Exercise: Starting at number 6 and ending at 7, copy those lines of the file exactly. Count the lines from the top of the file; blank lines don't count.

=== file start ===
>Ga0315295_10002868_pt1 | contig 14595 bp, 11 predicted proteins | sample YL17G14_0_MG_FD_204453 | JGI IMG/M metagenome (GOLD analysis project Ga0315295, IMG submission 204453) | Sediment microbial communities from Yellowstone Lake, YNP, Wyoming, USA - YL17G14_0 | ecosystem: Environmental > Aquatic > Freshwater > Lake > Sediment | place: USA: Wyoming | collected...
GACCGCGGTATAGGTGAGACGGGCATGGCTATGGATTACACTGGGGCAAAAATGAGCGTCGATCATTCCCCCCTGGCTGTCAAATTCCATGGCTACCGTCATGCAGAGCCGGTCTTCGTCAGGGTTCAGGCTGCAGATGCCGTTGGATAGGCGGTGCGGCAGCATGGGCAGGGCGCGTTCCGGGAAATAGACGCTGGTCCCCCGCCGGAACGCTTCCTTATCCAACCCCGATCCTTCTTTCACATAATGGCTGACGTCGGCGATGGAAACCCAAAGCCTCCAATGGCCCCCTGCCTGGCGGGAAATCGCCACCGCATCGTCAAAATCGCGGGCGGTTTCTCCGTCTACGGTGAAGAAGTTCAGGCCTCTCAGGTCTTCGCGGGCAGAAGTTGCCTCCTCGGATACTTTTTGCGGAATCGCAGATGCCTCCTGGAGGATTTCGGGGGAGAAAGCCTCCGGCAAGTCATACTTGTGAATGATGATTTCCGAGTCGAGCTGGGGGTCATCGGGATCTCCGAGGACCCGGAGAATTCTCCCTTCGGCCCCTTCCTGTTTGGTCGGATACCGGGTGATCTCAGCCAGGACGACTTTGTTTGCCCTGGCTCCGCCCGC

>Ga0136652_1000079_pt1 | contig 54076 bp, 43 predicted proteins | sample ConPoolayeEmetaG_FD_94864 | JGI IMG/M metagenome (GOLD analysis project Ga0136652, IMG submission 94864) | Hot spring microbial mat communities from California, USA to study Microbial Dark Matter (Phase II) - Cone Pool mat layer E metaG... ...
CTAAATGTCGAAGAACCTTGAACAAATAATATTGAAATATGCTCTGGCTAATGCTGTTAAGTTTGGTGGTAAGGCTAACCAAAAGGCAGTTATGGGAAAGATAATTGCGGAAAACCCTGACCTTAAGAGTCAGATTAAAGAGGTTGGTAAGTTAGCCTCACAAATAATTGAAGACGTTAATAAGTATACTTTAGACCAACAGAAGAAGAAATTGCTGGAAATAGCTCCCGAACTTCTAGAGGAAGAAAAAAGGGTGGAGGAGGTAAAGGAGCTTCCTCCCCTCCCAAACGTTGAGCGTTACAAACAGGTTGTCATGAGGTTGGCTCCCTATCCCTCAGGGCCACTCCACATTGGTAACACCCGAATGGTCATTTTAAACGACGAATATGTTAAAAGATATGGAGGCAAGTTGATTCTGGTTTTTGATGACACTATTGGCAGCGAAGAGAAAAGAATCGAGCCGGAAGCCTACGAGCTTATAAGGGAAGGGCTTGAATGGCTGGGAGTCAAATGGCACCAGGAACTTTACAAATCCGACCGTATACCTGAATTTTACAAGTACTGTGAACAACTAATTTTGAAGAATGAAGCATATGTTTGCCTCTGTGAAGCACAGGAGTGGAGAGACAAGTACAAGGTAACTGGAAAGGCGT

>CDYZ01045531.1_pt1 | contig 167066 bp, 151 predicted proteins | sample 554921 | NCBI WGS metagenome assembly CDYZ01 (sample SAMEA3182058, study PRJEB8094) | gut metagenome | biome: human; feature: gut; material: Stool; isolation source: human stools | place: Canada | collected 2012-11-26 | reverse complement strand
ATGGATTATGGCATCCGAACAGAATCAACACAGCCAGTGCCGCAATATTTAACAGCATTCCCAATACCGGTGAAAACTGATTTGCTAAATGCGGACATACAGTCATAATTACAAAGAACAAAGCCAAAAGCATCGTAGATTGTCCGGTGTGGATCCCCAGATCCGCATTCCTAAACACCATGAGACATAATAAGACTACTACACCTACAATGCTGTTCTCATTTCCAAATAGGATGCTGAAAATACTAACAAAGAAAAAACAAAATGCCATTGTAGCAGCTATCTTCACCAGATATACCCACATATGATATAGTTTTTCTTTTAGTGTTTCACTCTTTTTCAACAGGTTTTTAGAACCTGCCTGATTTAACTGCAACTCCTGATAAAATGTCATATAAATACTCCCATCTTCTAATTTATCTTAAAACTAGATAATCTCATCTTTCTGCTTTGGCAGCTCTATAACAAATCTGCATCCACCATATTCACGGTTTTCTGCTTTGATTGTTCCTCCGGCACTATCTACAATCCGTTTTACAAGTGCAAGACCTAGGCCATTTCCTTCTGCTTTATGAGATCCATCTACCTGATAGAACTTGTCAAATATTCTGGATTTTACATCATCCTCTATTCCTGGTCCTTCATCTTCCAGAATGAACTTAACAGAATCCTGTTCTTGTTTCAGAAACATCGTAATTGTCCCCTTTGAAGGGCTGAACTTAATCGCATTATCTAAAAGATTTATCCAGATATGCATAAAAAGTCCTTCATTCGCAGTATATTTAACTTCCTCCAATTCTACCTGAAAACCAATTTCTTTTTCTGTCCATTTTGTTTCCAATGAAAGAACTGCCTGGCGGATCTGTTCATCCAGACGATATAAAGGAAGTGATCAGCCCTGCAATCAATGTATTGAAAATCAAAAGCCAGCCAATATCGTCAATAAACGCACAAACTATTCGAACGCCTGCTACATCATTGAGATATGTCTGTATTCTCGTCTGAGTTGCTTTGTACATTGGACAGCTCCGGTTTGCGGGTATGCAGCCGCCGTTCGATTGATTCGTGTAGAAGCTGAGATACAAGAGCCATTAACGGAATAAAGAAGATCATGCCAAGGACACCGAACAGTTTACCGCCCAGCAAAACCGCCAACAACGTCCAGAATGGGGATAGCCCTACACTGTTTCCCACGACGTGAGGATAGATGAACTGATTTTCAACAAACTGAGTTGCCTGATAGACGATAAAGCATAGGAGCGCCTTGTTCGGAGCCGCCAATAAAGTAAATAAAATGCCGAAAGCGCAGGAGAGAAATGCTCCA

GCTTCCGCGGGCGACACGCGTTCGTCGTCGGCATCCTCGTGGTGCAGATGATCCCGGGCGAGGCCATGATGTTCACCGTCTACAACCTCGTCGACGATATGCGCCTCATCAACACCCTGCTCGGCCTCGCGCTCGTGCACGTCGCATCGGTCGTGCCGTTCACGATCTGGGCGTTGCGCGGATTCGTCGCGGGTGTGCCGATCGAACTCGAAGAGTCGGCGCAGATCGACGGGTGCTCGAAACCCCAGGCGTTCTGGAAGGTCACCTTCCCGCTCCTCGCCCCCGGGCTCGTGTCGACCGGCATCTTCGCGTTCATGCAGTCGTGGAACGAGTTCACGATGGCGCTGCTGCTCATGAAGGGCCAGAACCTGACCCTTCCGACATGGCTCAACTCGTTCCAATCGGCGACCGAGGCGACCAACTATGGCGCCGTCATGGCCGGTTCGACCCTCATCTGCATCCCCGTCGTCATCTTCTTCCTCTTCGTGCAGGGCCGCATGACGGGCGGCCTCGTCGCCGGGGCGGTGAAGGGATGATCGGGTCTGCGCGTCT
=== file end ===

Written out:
ATGGATTATGGCATCCGAACAGAATCAACACAGCCAGTGCCGCAATATTTAACAGCATTCCCAATACCGGTGAAAACTGATTTGCTAAATGCGGACATACAGTCATAATTACAAAGAACAAAGCCAAAAGCATCGTAGATTGTCCGGTGTGGATCCCCAGATCCGCATTCCTAAACACCATGAGACATAATAAGACTACTACACCTACAATGCTGTTCTCATTTCCAAATAGGATGCTGAAAATACTAACAAAGAAAAAACAAAATGCCATTGTAGCAGCTATCTTCACCAGATATACCCACATATGATATAGTTTTTCTTTTAGTGTTTCACTCTTTTTCAACAGGTTTTTAGAACCTGCCTGATTTAACTGCAACTCCTGATAAAATGTCATATAAATACTCCCATCTTCTAATTTATCTTAAAACTAGATAATCTCATCTTTCTGCTTTGGCAGCTCTATAACAAATCTGCATCCACCATATTCACGGTTTTCTGCTTTGATTGTTCCTCCGGCACTATCTACAATCCGTTTTACAAGTGCAAGACCTAGGCCATTTCCTTCTGCTTTATGAGATCCATCTACCTGATAGAACTTGTCAAATATTCTGGATTTTACATCATCCTCTATTCCTGGTCCTTCATCTTCCAGAATGAACTTAACAGAATCCTGTTCTTGTTTCAGAAACATCGTAATTGTCCCCTTTGAAGGGCTGAACTTAATCGCATTATCTAAAAGATTTATCCAGATATGCATAAAAAGTCCTTCATTCGCAGTATATTTAACTTCCTCCAATTCTACCTGAAAACCAATTTCTTTTTCTGTCCATTTTGTTTCCAATGAAAGAACTGCCTGGCGGATCTGTTCATCCAGACGATATAAAGGAAGTGATCAGCCCTGCAATCAATGTATTGAAAATCAAAAGCCAGCCAATATCGTCAATAAACGCACAAACTATTCGAACGCCTGCTACATCATTGAGATATGTCTGTATTCTCGTCTGAGTTGCTTTGTACATTGGACAGCTCCGGTTTGCGGGTATGCAGCCGCCGTTCGATTGATTCGTGTAGAAGCTGAGATACAAGAGCCATTAACGGAATAAAGAAGATCATGCCAAGGACACCGAACAGTTTACCGCCCAGCAAAACCGCCAACAACGTCCAGAATGGGGATAGCCCTACACTGTTTCCCACGACGTGAGGATAGATGAACTGATTTTCAACAAACTGAGTTGCCTGATAGACGATAAAGCATAGGAGCGCCTTGTTCGGAGCCGCCAATAAAGTAAATAAAATGCCGAAAGCGCAGGAGAGAAATGCTCCA

GCTTCCGCGGGCGACACGCGTTCGTCGTCGGCATCCTCGTGGTGCAGATGATCCCGGGCGAGGCCATGATGTTCACCGTCTACAACCTCGTCGACGATATGCGCCTCATCAACACCCTGCTCGGCCTCGCGCTCGTGCACGTCGCATCGGTCGTGCCGTTCACGATCTGGGCGTTGCGCGGATTCGTCGCGGGTGTGCCGATCGAACTCGAAGAGTCGGCGCAGATCGACGGGTGCTCGAAACCCCAGGCGTTCTGGAAGGTCACCTTCCCGCTCCTCGCCCCCGGGCTCGTGTCGACCGGCATCTTCGCGTTCATGCAGTCGTGGAACGAGTTCACGATGGCGCTGCTGCTCATGAAGGGCCAGAACCTGACCCTTCCGACATGGCTCAACTCGTTCCAATCGGCGACCGAGGCGACCAACTATGGCGCCGTCATGGCCGGTTCGACCCTCATCTGCATCCCCGTCGTCATCTTCTTCCTCTTCGTGCAGGGCCGCATGACGGGCGGCCTCGTCGCCGGGGCGGTGAAGGGATGATCGGGTCTGCGCGTCT